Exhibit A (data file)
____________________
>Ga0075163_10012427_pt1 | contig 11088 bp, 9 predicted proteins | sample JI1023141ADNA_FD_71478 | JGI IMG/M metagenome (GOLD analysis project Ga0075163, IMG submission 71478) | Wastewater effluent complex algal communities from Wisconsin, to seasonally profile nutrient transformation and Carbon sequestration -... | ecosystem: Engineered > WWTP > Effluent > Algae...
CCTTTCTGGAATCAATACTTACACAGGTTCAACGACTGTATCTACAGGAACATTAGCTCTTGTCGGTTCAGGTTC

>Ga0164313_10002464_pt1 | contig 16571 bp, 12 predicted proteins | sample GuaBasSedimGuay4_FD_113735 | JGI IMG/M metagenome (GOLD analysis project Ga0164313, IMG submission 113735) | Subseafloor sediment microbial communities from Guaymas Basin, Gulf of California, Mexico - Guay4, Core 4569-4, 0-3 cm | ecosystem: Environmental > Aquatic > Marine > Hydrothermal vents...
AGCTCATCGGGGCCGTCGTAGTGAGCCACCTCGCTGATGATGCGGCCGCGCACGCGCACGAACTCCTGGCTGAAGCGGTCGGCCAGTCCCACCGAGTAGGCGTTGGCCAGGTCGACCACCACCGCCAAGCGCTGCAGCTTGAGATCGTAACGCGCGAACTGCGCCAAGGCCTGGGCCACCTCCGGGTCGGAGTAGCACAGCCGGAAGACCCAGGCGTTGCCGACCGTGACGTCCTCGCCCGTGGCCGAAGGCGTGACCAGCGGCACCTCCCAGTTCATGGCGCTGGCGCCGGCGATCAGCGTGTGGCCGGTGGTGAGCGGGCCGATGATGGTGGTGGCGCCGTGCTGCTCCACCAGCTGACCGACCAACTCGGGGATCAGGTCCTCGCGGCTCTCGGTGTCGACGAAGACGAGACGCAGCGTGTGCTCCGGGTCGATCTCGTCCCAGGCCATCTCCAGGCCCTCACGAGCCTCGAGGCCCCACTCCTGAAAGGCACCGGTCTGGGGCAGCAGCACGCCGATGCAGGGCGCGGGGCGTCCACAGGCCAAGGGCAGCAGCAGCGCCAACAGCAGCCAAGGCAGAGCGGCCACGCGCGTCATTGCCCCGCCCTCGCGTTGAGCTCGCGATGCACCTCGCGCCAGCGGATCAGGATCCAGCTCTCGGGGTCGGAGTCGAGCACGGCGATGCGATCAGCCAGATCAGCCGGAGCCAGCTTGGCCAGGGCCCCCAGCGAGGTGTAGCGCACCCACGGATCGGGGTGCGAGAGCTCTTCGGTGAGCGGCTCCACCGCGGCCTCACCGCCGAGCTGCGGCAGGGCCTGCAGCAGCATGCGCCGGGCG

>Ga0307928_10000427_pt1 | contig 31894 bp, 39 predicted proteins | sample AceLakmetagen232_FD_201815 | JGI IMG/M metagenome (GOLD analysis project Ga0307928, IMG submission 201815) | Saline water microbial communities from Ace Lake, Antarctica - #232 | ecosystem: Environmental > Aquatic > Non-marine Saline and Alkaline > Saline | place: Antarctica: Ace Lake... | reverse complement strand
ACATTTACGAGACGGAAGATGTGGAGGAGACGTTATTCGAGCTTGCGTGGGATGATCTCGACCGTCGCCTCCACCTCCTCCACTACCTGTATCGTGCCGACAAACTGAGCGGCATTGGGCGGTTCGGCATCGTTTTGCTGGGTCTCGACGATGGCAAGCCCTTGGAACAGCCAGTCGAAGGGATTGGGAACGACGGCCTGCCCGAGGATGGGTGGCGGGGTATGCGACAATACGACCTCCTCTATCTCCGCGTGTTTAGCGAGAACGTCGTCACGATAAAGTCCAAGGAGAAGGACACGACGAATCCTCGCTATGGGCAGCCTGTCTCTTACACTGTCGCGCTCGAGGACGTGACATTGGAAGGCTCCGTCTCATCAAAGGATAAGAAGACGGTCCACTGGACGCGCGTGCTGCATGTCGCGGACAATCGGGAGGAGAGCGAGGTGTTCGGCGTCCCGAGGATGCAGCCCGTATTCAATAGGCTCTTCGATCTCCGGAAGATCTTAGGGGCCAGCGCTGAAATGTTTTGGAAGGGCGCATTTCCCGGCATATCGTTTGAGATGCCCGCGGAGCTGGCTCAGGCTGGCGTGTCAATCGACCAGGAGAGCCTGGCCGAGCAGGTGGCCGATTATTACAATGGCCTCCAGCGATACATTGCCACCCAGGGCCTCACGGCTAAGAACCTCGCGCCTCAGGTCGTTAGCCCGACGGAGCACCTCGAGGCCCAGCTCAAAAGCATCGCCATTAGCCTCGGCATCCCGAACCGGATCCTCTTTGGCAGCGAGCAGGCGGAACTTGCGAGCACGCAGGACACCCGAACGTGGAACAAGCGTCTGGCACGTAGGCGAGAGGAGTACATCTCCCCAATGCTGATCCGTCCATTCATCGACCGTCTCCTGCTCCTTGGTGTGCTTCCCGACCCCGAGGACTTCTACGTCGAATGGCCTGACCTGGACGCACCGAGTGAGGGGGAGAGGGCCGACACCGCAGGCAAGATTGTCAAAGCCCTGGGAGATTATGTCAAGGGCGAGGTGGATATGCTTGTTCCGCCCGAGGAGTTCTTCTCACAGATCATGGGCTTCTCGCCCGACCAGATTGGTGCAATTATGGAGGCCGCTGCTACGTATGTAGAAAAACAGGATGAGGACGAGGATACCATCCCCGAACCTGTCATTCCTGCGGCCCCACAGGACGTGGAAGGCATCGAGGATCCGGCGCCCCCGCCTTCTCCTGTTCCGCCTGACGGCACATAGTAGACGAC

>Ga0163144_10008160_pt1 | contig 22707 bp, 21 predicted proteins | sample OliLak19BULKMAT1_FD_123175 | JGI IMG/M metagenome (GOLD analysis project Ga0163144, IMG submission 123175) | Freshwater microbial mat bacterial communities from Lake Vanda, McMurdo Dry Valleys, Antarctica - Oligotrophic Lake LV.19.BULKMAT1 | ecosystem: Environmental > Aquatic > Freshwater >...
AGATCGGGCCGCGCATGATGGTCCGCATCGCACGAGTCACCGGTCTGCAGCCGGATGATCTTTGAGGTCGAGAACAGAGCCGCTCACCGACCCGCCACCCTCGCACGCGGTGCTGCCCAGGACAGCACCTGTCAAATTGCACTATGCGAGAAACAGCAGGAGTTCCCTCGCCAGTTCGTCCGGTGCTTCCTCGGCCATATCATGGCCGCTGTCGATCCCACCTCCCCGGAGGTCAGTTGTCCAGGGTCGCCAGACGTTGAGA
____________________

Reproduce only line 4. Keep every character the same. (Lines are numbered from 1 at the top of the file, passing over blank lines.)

AGCTCATCGGGGCCGTCGTAGTGAGCCACCTCGCTGATGATGCGGCCGCGCACGCGCACGAACTCCTGGCTGAAGCGGTCGGCCAGTCCCACCGAGTAGGCGTTGGCCAGGTCGACCACCACCGCCAAGCGCTGCAGCTTGAGATCGTAACGCGCGAACTGCGCCAAGGCCTGGGCCACCTCCGGGTCGGAGTAGCACAGCCGGAAGACCCAGGCGTTGCCGACCGTGACGTCCTCGCCCGTGGCCGAAGGCGTGACCAGCGGCACCTCCCAGTTCATGGCGCTGGCGCCGGCGATCAGCGTGTGGCCGGTGGTGAGCGGGCCGATGATGGTGGTGGCGCCGTGCTGCTCCACCAGCTGACCGACCAACTCGGGGATCAGGTCCTCGCGGCTCTCGGTGTCGACGAAGACGAGACGCAGCGTGTGCTCCGGGTCGATCTCGTCCCAGGCCATCTCCAGGCCCTCACGAGCCTCGAGGCCCCACTCCTGAAAGGCACCGGTCTGGGGCAGCAGCACGCCGATGCAGGGCGCGGGGCGTCCACAGGCCAAGGGCAGCAGCAGCGCCAACAGCAGCCAAGGCAGAGCGGCCACGCGCGTCATTGCCCCGCCCTCGCGTTGAGCTCGCGATGCACCTCGCGCCAGCGGATCAGGATCCAGCTCTCGGGGTCGGAGTCGAGCACGGCGATGCGATCAGCCAGATCAGCCGGAGCCAGCTTGGCCAGGGCCCCCAGCGAGGTGTAGCGCACCCACGGATCGGGGTGCGAGAGCTCTTCGGTGAGCGGCTCCACCGCGGCCTCACCGCCGAGCTGCGGCAGGGCCTGCAGCAGCATGCGCCGGGCG